Impacts of Ethanol in Gasoline on Subsurface Contamination
Freitas, Juliana Gardenalli de
MetadataShow full item record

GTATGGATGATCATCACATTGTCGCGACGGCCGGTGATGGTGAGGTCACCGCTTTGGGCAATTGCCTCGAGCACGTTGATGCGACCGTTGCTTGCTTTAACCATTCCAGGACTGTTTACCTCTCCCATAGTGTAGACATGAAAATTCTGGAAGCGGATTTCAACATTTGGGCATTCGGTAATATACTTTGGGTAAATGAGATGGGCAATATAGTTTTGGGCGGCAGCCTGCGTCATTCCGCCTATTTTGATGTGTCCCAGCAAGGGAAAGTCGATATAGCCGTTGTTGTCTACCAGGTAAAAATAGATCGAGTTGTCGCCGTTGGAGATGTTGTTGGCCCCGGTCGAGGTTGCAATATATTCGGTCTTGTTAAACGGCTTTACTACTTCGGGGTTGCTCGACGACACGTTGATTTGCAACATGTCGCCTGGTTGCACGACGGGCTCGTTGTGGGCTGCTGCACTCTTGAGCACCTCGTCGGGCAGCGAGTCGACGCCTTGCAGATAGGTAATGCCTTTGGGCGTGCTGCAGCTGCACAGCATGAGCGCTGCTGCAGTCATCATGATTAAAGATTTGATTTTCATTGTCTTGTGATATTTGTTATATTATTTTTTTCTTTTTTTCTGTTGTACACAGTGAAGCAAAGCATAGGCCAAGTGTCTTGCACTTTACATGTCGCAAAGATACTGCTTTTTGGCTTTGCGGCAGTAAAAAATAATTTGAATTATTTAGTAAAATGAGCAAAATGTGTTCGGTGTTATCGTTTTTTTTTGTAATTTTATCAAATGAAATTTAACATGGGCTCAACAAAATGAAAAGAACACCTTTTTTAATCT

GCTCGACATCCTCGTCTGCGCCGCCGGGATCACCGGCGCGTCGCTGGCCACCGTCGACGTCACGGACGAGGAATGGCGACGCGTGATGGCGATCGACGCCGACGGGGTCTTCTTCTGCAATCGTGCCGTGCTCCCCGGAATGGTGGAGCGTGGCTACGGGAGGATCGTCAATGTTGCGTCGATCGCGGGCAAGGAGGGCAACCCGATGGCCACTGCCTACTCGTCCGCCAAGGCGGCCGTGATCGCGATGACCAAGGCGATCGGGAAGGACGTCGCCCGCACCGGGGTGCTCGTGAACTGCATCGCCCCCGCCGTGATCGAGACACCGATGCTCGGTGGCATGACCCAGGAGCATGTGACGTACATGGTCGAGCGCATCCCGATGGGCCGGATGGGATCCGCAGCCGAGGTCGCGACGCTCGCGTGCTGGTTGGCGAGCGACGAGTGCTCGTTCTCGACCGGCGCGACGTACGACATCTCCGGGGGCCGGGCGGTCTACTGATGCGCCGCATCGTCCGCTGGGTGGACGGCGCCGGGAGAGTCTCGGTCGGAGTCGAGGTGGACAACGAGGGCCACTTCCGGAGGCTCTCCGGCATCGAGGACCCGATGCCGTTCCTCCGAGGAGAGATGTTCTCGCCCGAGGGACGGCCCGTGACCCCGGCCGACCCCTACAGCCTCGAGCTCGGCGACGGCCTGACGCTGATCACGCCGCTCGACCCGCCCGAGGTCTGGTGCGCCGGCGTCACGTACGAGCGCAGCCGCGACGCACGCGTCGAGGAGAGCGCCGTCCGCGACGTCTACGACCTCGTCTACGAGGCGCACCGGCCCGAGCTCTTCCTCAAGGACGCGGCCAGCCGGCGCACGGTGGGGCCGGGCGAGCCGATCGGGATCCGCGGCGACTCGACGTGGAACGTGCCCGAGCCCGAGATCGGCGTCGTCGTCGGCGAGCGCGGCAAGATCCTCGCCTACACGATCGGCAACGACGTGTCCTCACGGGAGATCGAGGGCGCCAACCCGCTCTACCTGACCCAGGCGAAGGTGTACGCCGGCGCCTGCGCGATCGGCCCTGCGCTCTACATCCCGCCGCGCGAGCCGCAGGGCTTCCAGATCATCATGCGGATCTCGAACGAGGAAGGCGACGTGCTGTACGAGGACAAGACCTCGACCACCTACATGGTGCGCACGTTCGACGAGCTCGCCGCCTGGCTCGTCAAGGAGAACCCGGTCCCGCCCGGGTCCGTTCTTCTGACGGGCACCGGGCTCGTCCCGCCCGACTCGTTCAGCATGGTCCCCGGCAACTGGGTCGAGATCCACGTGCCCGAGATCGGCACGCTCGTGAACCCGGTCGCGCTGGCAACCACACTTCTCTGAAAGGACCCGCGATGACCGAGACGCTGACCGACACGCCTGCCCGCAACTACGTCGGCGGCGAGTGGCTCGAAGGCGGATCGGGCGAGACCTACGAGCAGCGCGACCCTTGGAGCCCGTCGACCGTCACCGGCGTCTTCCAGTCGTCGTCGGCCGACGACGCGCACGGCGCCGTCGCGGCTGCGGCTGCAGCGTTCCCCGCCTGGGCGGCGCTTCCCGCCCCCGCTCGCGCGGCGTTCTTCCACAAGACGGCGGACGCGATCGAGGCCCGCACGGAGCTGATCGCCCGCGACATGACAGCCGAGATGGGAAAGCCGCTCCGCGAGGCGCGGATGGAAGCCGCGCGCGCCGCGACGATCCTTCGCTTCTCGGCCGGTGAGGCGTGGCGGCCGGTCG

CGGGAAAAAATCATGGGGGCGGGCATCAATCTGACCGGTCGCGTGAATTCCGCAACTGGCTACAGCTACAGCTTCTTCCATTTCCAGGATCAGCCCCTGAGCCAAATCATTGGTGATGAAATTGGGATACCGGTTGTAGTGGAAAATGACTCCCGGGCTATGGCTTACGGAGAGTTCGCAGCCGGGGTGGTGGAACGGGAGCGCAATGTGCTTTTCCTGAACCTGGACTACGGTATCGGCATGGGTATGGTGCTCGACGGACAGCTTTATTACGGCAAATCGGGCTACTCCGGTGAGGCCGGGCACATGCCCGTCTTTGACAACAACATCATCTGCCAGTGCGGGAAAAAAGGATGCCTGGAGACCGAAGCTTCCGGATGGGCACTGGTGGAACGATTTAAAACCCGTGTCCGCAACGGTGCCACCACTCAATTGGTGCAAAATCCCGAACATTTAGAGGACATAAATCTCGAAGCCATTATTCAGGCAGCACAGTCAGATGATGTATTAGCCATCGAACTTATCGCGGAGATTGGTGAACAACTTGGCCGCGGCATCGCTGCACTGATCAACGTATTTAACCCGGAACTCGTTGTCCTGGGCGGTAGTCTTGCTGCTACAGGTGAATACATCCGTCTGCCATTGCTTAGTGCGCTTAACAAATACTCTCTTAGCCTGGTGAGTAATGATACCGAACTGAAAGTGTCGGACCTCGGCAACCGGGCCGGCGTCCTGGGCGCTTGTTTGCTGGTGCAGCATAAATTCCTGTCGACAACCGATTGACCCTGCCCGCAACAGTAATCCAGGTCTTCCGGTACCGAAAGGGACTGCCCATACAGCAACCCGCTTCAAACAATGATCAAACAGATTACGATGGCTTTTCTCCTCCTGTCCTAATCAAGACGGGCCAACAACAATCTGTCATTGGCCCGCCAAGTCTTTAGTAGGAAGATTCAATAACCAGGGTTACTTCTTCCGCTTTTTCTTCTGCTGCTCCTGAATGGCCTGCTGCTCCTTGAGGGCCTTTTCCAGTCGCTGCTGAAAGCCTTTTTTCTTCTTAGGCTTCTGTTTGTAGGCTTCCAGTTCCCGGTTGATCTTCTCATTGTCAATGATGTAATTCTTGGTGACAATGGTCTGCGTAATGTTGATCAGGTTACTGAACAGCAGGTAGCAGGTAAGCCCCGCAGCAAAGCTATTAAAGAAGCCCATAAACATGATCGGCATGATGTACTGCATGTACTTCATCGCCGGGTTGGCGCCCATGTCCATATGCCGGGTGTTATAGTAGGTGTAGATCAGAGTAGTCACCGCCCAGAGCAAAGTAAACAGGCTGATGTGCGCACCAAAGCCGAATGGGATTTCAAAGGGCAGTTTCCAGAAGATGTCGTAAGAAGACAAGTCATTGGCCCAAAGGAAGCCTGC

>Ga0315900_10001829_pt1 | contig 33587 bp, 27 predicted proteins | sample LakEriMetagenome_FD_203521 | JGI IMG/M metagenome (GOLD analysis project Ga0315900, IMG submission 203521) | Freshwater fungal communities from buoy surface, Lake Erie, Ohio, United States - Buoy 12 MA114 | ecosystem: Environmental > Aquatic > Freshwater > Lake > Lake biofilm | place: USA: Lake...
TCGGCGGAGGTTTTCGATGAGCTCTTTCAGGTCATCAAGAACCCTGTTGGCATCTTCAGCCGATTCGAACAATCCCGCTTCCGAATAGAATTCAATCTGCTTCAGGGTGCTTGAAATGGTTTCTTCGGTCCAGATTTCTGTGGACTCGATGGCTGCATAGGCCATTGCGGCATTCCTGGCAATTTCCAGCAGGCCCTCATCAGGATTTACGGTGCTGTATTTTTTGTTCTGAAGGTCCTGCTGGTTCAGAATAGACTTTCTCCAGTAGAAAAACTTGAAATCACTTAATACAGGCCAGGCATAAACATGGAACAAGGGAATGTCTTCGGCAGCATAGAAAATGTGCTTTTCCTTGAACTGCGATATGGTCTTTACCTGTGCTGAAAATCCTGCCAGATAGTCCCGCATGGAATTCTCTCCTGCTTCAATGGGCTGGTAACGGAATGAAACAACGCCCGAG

The increasing use of ethanol as a gasoline additive has raised concerns over the potential impacts ethanol might have on groundwater contamination. In North America, 10% ethanol is commonly being added to gasoline (termed E10). Ethanol is usually denaturated with gasoline compounds before being transported; consequently E95 (95% ethanol) mixtures are also common. Therefore, spills with compositions ranging from E10 to E95 can be anticipated. The compounds of main concern associated with gasoline spills are benzene, toluene, ethylbenzene and xylenes (BTEX), trimethylbenzenes (TMBs) and naphthalene, due to their higher mobility and potential risks to human health. Ethanol is thought to increase mobility of the NAPL, create higher hydrocarbon concentrations in groundwater due to cosolvency, and decrease the rate of gasoline hydrocarbon biodegradation, with consequent increase in the length of the dissolved plumes. The objective of this research was to improve the knowledge about ethanol fate in the subsurface and the impacts it might have on the fate of gasoline compounds. To investigate that, laboratory experiments and controlled field tests supported by numerical modeling were conducted. To evaluate the impact of ethanol on dissolved hydrocarbon plumes, data from a controlled field test were evaluated using a numerical model. The mass discharge of BTEX, TMB and naphthalene from three sources (E0, E10 and E95) emplaced below the water table was compared to simulation results obtained in the numerical model BIONAPL/3D. It was shown that if ethanol fuel mixtures get below the water table, ethanol is dissolved and travels downgradient fast, in a short slug. Mass discharge from the E0 and E10 sources had similar hydrocarbon decay rates, indicating that ethanol from E10 had no impact on hydrocarbon degradation. In contrast, the estimated hydrocarbon decay rates were significantly lower when the source was E95. The aquifer did not have enough oxygen to support the mass loss observed assuming complete mineralization. Assuming a heterogeneous distribution of hydraulic conductivity did little to overcome this discrepancy. A better match between the numerical model and the field data was obtained assuming partial degradation of hydrocarbons to intermediate compounds, with consequent less demand for oxygen. Besides depending on the concentration of ethanol in the groundwater, the impact of ethanol on hydrocarbon degradation appears to be highly dependent on the aquifer conditions, such as availability of electron acceptors and adaptation of the microbial community. Another concern related to ethanol biodegradation is formation of explosive levels of methane. In this study, methane δ13C from toluene and ethanol as substrates was evaluated in microcosm tests. It was shown that methane is enriched in δ13C when ethanol is the substrate. Ethanol derived methane δ13C is in the range of -20‰ to 30‰, while methane from gasoline is around -55‰. The different ranges of δ13C allow it to be used as a tool to identify methane’s origin. This tool was applied to seven ethanol-gasoline contaminated sites. Methane origin could be clearly distinguished in five of the seven sites, while in the other two sites methane appears to have been produced from both ethanol and gasoline. Both ethanol and gasoline were identified as the source of methane in hazardous concentrations. The behaviour of ethanol fuels in the unsaturated zone was evaluated in 2-dimensional (2-D) lab tests and in a controlled field test. In the 2-D lab tests, dyed gasoline and ethanol were injected in the unsaturated zone simulated in a transparent plexiglass box packed with glass beads. Tests were performed under both static conditions and with horizontal groundwater flow. It was confirmed that some ethanol can be retained in the unsaturated zone pore water. However, most of the ethanol went through the unsaturated zone and reached the pre-existing gasoline pool. Ethanol displaced the NAPL to deeper positions, and it was shown that for large ethanol releases much of the gasoline can be displaced to below the water table. The ethanol that reaches the capillary fringe was shown to travel downgradient rapidly at the top of the capillary fringe, while ethanol was also retained in the unsaturated zone. The behaviour of ethanol fuel spills was further evaluated in a controlled field test. 200L of E10 containing around 5% MTBE was released into the unsaturated zone. Groundwater concentrations of ethanol, MTBE, BTEX, TMB and naphthalene above and below the water table were monitored downgradient of the source in multilevel wells. Lab tests were performed to evaluate the applicability of these samplers for volatile organic compounds. It was shown that volatilization losses might be significant when bubbles formation in the sampling line could not be avoided. A method for losses estimation and correction of the concentrations was developed. Concentrations in the source zone were measured in soil samples. Despite the thin (35 cm) unsaturated zone at the site, most of the ethanol was retained in the unsaturated zone pore water, above the capillary fringe. Being in zones of low effective hydraulic conductivity, ethanol was not transported downgradient, and remained in the unsaturated zone for more than 100 days. Ethanol mass discharge was much lower than would be anticipated based solely on the ethanol fraction in the gasoline and on its solubility. Oscillations in the water table, particularly when a shallow position was maintained for prolonged periods, flushed some ethanol to zones with high water saturation, where horizontal transport occurred. The ethanol that reaches the saturated zone appears in the downgradient wells as a slug, with relatively low concentrations. No effect of ethanol on gasoline hydrocarbons was observed, a consequence of most of the ethanol being retained in the unsaturated zone. In summary, spills of ethanol fuels might have two different outcomes, depending on whether most of the ethanol is retained in the unsaturated zone or if most reaches the capillary fringe and the saturated zone. The relation between the ethanol volume spilled and the retention capacity of the unsaturated zone will control the spill behaviour. The volume of ethanol that can be retained in the unsaturated zone is a function of the volume of water that is contacted by the infiltrating NAPL. Therefore, the type of soil, heterogeneities, depth to the water table and area of the spill will be determinant factors. If a relatively large volume of ethanol reaches the capillary fringe, ethanol will travel rapidly in the groundwater possibly in high concentrations, potentially enhancing dissolved hydrocarbon plumes. However, when most of the ethanol is retained in the unsaturated zone, it will likely be detected downgradient only in low concentration, and in pulses spread in time. In this scenario, impact on hydrocarbon plumes will be minor.